These Days

Getting up and getting going
Is an interesting affair.
At this age, much more difficult
Than you might be aware.

First you have to stretch a bit
And gradually “destiffen.”
So, drink your coffee, read the Post
And have yourself a muffin.

Then it’s pills of many kinds,
Sizes, shapes and colors,
And get out for your morning walk
Or risk the evening dolors.

Breakfast, shower, dress again.
Apply the creams and lotions -
For hemorrhoids, psoriasis,
The stress-related potions,

For face, (your skin is drying out,
Result of menopause)
And drops for eyes, cuz they’re dry, too
And sight’s a worthy cause.

Comb your hair, you’re almost there,
And gee, it’s not yet noon!
There’s time to do a thing or two.
The dishes? Perhaps a spoon?

But, oops! It’s time for pills again.
These for ailments chronic.
Arthritis, IB and CFS
Oh, where’s the all purpose tonic???

And now there is an hour or two
You may get something done
Before a nap is necess’ry
To recover from the strain.

Then dinner, which requires thought
Have you had five fruits and veggies?
If not, you better work it in
Or tomorrow you’ll regret it.

And have you had today your water
In quantities sufficient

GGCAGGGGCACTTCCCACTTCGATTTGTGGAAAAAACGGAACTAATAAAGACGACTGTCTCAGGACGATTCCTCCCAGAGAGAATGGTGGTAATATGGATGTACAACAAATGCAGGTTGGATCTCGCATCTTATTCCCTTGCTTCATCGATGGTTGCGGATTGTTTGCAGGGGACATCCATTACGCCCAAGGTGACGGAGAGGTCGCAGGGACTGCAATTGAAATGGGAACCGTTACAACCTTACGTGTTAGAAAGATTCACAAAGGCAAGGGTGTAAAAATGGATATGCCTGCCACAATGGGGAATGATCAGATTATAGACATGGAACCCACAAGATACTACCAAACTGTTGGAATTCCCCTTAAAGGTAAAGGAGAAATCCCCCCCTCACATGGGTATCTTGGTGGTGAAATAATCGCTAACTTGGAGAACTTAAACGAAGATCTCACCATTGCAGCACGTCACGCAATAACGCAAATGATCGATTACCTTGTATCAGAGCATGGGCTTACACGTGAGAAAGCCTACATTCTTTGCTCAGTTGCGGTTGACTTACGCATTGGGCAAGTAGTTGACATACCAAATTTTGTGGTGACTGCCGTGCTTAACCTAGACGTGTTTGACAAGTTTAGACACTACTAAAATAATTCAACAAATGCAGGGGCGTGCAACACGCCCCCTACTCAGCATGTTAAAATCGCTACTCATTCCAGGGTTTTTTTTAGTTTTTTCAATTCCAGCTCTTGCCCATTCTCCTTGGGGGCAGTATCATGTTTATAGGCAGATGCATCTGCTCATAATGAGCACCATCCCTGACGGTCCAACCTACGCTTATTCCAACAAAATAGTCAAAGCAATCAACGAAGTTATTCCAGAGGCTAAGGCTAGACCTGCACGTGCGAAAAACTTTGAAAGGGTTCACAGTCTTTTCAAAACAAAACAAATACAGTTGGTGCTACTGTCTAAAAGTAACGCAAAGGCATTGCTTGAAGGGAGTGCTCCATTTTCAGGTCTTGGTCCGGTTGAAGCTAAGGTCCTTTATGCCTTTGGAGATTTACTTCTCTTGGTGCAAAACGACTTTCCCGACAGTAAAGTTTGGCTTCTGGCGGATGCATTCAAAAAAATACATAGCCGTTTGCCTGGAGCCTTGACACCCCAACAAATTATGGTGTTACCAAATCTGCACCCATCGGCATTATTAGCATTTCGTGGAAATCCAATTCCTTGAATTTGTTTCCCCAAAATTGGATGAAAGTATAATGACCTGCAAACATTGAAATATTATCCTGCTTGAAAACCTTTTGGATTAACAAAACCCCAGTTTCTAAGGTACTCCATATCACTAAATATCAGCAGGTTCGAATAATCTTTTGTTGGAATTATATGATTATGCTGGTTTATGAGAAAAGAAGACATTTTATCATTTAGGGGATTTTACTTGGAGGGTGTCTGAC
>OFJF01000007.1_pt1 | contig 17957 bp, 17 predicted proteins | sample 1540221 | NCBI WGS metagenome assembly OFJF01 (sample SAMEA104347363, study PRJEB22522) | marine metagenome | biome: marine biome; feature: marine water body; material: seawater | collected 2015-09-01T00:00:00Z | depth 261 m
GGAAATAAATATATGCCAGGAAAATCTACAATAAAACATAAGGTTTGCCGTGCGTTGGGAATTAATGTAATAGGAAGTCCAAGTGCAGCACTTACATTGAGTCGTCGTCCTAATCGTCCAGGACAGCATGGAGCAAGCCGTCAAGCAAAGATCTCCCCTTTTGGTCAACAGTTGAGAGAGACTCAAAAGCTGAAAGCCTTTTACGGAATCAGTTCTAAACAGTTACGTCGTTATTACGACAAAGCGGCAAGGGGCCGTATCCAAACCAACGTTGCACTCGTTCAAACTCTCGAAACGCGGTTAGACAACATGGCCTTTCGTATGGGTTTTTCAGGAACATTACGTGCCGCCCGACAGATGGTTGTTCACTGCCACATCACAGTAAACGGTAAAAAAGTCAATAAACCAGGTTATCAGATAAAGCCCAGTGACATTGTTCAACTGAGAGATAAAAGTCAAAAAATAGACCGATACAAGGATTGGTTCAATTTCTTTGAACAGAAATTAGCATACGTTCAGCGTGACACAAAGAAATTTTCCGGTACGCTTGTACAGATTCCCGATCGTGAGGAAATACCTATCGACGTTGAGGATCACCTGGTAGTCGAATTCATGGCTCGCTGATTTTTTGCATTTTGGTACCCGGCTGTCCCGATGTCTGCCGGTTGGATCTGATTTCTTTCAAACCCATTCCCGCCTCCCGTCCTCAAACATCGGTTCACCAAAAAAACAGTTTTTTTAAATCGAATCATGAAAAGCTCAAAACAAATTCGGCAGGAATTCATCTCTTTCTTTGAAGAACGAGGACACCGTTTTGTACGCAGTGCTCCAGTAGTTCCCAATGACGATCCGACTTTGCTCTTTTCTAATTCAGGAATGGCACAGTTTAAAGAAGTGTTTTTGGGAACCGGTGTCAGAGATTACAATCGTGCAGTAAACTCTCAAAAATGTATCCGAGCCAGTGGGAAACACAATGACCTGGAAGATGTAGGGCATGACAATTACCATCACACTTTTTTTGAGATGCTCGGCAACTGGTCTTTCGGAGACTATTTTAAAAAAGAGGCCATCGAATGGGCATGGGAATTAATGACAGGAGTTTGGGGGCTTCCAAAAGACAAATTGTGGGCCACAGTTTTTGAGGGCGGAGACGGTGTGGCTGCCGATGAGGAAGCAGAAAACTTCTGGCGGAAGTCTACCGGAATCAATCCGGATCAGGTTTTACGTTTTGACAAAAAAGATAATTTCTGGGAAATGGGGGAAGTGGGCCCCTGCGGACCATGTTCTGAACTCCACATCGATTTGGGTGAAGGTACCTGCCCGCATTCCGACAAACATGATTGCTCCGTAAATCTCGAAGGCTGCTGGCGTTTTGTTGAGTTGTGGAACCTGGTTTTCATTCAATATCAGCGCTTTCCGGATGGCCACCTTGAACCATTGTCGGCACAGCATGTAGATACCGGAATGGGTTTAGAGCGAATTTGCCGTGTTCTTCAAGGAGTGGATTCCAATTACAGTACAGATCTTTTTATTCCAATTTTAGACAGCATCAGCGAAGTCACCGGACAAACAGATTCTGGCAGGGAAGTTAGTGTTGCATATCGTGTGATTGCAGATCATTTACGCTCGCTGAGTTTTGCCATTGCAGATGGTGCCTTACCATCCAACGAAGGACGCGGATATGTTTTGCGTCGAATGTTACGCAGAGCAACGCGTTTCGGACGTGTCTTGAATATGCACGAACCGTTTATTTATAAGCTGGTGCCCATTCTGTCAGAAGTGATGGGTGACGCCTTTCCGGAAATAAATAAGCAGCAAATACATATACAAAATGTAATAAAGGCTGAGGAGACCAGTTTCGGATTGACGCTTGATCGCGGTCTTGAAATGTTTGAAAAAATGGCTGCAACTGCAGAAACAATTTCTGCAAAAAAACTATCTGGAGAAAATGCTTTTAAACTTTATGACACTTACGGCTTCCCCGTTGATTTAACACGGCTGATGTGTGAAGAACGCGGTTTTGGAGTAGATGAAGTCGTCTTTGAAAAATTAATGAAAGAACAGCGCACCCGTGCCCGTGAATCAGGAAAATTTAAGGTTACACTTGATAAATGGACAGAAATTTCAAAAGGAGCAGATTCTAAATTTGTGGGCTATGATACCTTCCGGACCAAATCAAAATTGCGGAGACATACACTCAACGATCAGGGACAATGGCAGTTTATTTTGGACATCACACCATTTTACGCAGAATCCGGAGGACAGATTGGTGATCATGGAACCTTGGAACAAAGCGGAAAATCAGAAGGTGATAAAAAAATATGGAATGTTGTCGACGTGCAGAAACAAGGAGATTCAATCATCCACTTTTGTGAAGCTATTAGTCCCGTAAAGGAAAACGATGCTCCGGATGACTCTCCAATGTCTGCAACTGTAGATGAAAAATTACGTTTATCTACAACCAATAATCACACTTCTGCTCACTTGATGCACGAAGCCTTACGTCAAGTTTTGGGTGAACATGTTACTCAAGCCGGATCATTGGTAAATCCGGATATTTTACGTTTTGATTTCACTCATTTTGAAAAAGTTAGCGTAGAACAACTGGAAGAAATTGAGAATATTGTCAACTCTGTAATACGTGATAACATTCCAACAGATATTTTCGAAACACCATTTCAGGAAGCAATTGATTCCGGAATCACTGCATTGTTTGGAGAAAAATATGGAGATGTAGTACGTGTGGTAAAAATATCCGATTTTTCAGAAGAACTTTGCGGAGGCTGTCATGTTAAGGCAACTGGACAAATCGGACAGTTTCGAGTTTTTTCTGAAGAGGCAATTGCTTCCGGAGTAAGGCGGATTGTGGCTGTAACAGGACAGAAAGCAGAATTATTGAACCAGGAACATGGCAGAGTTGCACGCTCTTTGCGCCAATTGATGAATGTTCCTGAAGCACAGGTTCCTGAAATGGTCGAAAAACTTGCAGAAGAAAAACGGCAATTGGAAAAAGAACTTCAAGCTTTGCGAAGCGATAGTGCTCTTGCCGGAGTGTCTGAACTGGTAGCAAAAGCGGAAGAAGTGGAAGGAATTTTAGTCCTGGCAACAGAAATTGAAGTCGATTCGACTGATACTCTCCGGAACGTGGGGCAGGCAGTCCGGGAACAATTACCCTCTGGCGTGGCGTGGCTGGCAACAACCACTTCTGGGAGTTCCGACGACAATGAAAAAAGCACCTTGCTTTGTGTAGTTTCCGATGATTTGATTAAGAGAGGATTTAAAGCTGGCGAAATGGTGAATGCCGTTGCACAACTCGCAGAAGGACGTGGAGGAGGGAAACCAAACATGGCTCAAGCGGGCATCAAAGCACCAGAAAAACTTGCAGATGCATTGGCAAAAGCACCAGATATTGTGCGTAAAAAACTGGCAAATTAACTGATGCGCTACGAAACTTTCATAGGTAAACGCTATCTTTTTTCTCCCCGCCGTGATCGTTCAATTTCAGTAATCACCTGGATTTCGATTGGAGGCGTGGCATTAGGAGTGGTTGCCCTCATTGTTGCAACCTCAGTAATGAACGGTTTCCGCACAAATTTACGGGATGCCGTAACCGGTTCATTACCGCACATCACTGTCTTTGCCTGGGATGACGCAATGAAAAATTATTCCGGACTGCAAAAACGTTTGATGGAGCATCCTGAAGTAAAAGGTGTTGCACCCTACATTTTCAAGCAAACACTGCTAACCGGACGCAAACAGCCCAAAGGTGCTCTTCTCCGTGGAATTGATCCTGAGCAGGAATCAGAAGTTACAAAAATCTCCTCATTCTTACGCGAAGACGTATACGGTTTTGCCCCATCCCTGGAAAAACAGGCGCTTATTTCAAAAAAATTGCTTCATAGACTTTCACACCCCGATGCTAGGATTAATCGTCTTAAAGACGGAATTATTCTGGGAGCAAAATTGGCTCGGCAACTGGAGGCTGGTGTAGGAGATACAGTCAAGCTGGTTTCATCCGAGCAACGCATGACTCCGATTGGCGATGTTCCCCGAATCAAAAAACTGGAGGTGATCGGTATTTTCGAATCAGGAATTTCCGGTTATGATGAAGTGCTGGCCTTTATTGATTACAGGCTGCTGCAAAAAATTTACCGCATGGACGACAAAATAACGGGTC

To ensure that all your systems delicate
Function real efficient?

For it’s bedtime now and pills again
(Those menopausal symptoms)
Estrogen and calcium
Magnesi and some other “ums.”

You never knew your body could
Require so much work
When you were young and stupidly
Assumed it’d always perk

Along like some well-oiled machine
Or energizer bunny.
But now you know, it takes a lot
To keep it going, honey.

So learn your lesson while you’re young.
(Right!) Do not overdo it.
Or you will pay, regret the day
Like me, and live to rue it!

P.E. Ortman

My Friend's Baby

This is day 57 of life for Florin Cecily Buller-Daly, the premature daughter of my friends Stephanie and Chuck. She has come through a lot, which you can read about on her weblog at http://florincecily.blogspot.com/

A host of family, friends, and concerned others have been praying for her from the beginning. I painted her a prayer, which you can see at


Any additional thoughts and prayers from others are gratefully accepted.

Thursday, May 26, 2005

Another Day